leadcounsel
January 13, 2011, 07:16 PM
Training = privilege = something the Government can arbitrarily deny.

Just look at the CCW laws. I disagree with them and comply with the 'training' to play the game, but I think it's wrong. And the Gov't can, tomorrow, revoke it if the wrong political stars align. While unlikely, it's a possibility that I don't care for.

gatopardo
January 13, 2011, 07:57 PM
We the people are not animals! We are certainly endowed with basic rights including the right to pursue happiness, and that one is a bitch because that means a lot of things for a lot of people.

Along our history we the people had to be taught on how to respect others rights and liberties, we've had to learn why equality is so important at a base level, and why and how to respect life, ours and everyone else's life.

Why do we have to be taught often about it? because sometimes we forget the everyone has the same rights or think our rights to be more important than theirs, that is why.

The right to own and carry arms is no different, you and me and everyone has the right to know that the guy next door is a responsible gun owner and a basic 5 hour training as it is required in some states like Oklahoma is the bare minimum.

Legal implications explained by a lawyer expert in the matter are essential.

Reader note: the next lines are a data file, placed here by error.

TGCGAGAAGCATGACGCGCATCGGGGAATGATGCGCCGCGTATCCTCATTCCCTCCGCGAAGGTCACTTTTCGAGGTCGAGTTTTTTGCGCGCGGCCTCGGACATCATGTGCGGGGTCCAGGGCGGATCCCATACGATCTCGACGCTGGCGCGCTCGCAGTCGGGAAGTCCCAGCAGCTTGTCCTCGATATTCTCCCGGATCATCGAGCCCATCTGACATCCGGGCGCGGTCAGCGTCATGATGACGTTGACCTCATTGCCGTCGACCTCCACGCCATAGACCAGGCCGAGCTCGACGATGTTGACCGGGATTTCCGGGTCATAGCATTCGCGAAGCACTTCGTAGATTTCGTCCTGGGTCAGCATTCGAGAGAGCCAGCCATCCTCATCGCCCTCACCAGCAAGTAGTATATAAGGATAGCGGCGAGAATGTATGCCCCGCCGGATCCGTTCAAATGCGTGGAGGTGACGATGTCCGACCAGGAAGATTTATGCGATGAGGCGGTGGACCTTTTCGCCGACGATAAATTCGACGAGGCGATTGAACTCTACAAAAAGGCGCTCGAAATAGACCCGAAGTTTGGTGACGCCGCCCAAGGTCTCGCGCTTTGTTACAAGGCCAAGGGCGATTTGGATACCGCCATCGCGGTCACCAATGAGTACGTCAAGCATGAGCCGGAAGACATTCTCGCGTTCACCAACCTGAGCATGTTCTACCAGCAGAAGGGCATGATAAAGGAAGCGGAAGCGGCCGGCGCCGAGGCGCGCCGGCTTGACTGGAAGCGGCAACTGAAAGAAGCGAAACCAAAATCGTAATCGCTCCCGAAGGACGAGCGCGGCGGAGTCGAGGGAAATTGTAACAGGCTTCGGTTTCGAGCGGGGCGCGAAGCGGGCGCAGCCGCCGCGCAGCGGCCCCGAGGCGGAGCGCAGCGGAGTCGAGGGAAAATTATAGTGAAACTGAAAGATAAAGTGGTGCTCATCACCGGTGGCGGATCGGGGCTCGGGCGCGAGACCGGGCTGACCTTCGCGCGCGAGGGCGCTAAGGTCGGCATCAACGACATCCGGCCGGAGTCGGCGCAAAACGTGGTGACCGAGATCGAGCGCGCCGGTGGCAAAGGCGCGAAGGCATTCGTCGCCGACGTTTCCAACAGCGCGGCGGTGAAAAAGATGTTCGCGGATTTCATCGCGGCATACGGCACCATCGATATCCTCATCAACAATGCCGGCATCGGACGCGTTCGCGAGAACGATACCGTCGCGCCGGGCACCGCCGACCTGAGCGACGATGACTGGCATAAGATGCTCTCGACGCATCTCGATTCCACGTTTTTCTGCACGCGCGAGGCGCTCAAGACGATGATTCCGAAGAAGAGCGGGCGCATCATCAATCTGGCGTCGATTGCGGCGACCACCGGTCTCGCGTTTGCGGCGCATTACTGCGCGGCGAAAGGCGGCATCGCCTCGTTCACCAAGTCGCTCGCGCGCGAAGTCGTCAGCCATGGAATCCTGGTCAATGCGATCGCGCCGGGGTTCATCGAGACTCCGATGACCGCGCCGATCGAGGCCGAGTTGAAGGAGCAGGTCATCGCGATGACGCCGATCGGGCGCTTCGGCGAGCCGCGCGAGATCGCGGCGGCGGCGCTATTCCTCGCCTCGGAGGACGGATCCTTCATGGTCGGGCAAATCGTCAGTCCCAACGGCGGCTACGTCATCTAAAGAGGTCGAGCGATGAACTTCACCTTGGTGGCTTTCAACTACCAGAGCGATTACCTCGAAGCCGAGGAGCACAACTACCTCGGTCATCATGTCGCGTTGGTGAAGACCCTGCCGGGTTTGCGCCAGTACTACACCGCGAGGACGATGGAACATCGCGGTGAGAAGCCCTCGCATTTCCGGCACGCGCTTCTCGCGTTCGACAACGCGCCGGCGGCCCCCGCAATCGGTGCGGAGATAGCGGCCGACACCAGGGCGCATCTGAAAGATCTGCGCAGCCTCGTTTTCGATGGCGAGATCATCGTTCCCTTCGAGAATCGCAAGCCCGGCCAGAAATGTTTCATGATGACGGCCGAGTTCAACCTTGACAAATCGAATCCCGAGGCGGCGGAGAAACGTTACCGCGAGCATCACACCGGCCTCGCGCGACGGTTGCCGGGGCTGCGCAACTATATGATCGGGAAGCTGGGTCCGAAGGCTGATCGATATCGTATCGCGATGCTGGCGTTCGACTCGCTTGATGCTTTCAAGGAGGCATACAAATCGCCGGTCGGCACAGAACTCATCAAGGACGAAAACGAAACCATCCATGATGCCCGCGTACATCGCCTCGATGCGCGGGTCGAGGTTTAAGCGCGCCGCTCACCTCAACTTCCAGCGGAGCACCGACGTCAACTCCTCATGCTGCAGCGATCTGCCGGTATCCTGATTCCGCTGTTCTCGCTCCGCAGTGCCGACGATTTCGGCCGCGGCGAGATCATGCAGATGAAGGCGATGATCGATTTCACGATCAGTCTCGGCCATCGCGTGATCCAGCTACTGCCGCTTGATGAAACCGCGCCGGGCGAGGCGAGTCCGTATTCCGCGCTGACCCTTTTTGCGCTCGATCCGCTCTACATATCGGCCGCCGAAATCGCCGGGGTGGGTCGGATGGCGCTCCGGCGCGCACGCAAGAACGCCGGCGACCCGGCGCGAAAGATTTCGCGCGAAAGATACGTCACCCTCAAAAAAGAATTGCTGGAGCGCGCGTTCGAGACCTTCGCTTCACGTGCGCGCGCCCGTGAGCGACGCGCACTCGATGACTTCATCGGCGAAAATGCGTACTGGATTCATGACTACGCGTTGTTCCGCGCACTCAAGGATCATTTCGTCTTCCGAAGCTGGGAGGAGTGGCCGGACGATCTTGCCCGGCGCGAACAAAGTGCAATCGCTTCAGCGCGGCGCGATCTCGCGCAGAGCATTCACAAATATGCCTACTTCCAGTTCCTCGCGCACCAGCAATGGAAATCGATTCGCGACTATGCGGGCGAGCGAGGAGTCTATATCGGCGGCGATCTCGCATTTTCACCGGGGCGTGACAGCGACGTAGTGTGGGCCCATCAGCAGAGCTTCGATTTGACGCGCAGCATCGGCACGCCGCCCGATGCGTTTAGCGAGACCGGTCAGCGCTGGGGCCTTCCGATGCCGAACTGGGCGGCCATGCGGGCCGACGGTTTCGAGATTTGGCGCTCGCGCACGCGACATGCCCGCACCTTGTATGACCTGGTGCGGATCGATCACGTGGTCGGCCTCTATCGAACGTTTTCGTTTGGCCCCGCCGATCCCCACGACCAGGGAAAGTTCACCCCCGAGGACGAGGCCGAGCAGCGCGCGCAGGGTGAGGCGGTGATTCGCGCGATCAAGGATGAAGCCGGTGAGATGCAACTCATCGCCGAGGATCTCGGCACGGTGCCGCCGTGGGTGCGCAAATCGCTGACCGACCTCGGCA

Things one should never attempt to do with a weapon unto other people are included here along with the fact that taking upon us to impart justice will land us in the slammer or get us killed.

An arms instructor then goes to explain gun safety as in what one should never attempt, like shooting one's foot and such along with basic safety practices.

The cost is about $60.00, well nothing is free, neither is our guns or the ammo we are going to purchase by the boatloads, after all like someone said in a movie we are not communists, so we have to pay or way.

That is what it is, is not meant to make anyone happy but safe, and if anyone has anything against it, honestly should move to Mexico where one ca shoot people just because is the popular to do.

I'm sure I'm not alone when I say that there is a lot of us guys which would have liked to be in the scene of the Arizona shooting or see a legit gun owner put one in the head of that idiot before he got away with hurting so many people.

If we want to defend our right to carry arms, that has to be our starting point, if there had been a responsible, well trained gun owner, that tragedy could have been averted. At the same time we should demand from state authorities, not the federal government, to carry the necessary checks to make it difficult for some idiot to do this again.

I'm ready to do what is necessary to protect the second amendment, and provide enough proof to whomever challenges it that I am a responsible citizen, as everyone should, because if there is something to prove that would be the thing IMO.

A clean record is a good start, to keep felons from purchasing guns is another, including Martha Stewart and Tom Delay:D

Shadow 7D
January 13, 2011, 08:07 PM